Gomez held second in 2:10:14, Graham took third in 2:11:47, Wells was fourth in 2:12:00, and Rodgers finished fifth in 2:13:21. The first thing he did when it was over was ask Salazar's time. Learning it, he reeled back. "It's shocking when a guy runs 2:09:41 in his first try," he said. "I've run more than 30, and I've only run one faster than that. And it took me three years to learn how to run the thing...." It seemed he walked away more battered by the significance of Salazar's run than by his own fatigue.
Jack Waitz, Grete's husband, waited at the 25-mile mark, where he knew she would need him. He called to her that she was on record pace, to keep on enduring. "I thought, 'Oh, you should know how tired I am,' " Grete said later. "If it feels like that, I know one of these a year is enough."
She crossed the line in 2:25:42, a minute and 51 seconds better than her record, in 74th place overall, then was embraced by the long and none too tender arms of the police, who hustled her to the interview area. "I have not had a moment to think, to feel anything but crushed by people," she said, growing faint.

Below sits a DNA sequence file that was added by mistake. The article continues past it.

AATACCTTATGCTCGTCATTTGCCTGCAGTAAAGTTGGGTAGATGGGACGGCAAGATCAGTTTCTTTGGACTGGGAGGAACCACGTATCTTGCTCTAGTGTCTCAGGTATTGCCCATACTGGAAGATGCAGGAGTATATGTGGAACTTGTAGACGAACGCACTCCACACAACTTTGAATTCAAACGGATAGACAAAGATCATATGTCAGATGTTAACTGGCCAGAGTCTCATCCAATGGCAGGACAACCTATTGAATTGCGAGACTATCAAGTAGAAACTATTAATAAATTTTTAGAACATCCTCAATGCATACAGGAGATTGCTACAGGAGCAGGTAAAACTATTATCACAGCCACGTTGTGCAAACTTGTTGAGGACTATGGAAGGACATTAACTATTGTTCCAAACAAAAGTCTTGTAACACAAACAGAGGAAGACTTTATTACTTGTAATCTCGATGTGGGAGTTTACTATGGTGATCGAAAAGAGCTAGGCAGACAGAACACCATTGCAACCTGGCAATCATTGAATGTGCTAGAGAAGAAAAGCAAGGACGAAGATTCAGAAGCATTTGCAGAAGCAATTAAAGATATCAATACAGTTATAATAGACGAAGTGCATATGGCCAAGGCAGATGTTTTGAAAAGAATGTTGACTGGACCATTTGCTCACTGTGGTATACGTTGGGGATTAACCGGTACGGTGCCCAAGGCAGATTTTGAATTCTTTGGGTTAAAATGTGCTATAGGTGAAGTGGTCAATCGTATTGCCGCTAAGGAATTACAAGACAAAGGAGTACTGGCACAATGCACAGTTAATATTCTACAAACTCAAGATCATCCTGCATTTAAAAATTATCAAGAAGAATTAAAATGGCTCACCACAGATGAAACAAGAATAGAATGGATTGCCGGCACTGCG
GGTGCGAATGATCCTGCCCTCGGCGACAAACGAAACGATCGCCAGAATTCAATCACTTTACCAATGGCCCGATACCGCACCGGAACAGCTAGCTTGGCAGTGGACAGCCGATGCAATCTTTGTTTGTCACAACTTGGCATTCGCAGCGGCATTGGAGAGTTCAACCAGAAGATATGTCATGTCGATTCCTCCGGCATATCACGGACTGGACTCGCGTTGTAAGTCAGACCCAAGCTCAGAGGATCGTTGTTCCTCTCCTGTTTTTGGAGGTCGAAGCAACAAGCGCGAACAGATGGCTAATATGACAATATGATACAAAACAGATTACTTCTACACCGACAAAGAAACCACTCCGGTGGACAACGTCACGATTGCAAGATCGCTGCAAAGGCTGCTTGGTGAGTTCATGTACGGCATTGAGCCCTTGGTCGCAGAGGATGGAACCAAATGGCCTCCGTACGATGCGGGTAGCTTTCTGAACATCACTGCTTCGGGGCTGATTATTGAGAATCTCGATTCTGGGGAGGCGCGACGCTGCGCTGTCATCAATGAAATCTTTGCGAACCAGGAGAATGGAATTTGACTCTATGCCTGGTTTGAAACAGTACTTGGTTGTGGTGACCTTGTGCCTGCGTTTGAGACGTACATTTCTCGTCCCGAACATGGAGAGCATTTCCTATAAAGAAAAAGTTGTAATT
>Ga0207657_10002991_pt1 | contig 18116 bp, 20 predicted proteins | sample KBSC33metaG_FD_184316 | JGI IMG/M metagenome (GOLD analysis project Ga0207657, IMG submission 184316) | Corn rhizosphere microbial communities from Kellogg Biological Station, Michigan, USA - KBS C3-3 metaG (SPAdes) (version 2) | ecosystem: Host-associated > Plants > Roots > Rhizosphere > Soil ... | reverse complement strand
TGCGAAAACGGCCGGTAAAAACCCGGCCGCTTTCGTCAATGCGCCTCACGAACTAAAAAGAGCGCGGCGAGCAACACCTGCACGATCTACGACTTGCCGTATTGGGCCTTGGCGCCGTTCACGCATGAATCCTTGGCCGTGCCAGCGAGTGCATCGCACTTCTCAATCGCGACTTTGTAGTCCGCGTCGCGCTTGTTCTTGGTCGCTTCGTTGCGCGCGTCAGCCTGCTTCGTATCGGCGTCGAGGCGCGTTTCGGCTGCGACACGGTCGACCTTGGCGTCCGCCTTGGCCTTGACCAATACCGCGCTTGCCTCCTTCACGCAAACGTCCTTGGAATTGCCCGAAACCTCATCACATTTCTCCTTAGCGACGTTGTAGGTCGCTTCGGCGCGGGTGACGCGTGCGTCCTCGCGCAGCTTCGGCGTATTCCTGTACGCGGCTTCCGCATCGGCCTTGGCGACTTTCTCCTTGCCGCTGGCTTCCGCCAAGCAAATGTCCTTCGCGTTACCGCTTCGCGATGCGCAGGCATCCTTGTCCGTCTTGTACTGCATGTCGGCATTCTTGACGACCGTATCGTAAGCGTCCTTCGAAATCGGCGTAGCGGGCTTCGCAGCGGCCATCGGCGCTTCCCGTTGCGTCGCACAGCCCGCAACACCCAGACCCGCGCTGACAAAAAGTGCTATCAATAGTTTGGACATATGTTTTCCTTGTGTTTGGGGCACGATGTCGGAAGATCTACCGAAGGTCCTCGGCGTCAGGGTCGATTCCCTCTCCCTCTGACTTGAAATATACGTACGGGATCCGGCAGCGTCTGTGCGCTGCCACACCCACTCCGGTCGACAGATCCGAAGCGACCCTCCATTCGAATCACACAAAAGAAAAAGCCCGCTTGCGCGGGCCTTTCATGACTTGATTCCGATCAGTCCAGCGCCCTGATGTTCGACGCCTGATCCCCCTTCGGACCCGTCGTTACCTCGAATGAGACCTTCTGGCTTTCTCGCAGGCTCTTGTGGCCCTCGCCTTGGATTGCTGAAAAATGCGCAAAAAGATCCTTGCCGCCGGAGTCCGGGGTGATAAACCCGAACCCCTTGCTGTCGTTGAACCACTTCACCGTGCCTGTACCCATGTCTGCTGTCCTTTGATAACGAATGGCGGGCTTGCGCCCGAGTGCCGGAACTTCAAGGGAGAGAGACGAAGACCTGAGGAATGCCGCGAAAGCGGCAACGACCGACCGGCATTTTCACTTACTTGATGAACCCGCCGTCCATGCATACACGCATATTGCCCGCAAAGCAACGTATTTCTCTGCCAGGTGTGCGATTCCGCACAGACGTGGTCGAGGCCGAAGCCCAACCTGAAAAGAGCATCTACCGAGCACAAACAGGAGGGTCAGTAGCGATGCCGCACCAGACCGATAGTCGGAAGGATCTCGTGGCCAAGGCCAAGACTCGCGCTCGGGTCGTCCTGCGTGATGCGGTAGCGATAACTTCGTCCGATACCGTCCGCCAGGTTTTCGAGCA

Catalano had run the first 16 miles accompanied by her husband and coach, Joe. He then took a shortcut to the 24-mile mark. With Waitz out of sight, Catalano's goal was to become the second woman ever to break 2:30. "With two miles to go I looked at my watch," said Joe. "I saw that in order for her to make it, she had to keep a 6:30 pace. I yelled, 'Six-thirty! Six-thirty!' and she got pumped."
"I'm no sprinter," said Patti, "but when I got near the end and saw the clock reading 2:29:20, hoo, I ran as hard as I ever could." She reached the finish line with a face that showed all the toil of the previous hours, and all the reward, as she was timed in 2:29:34, lowering her American record by 1:23.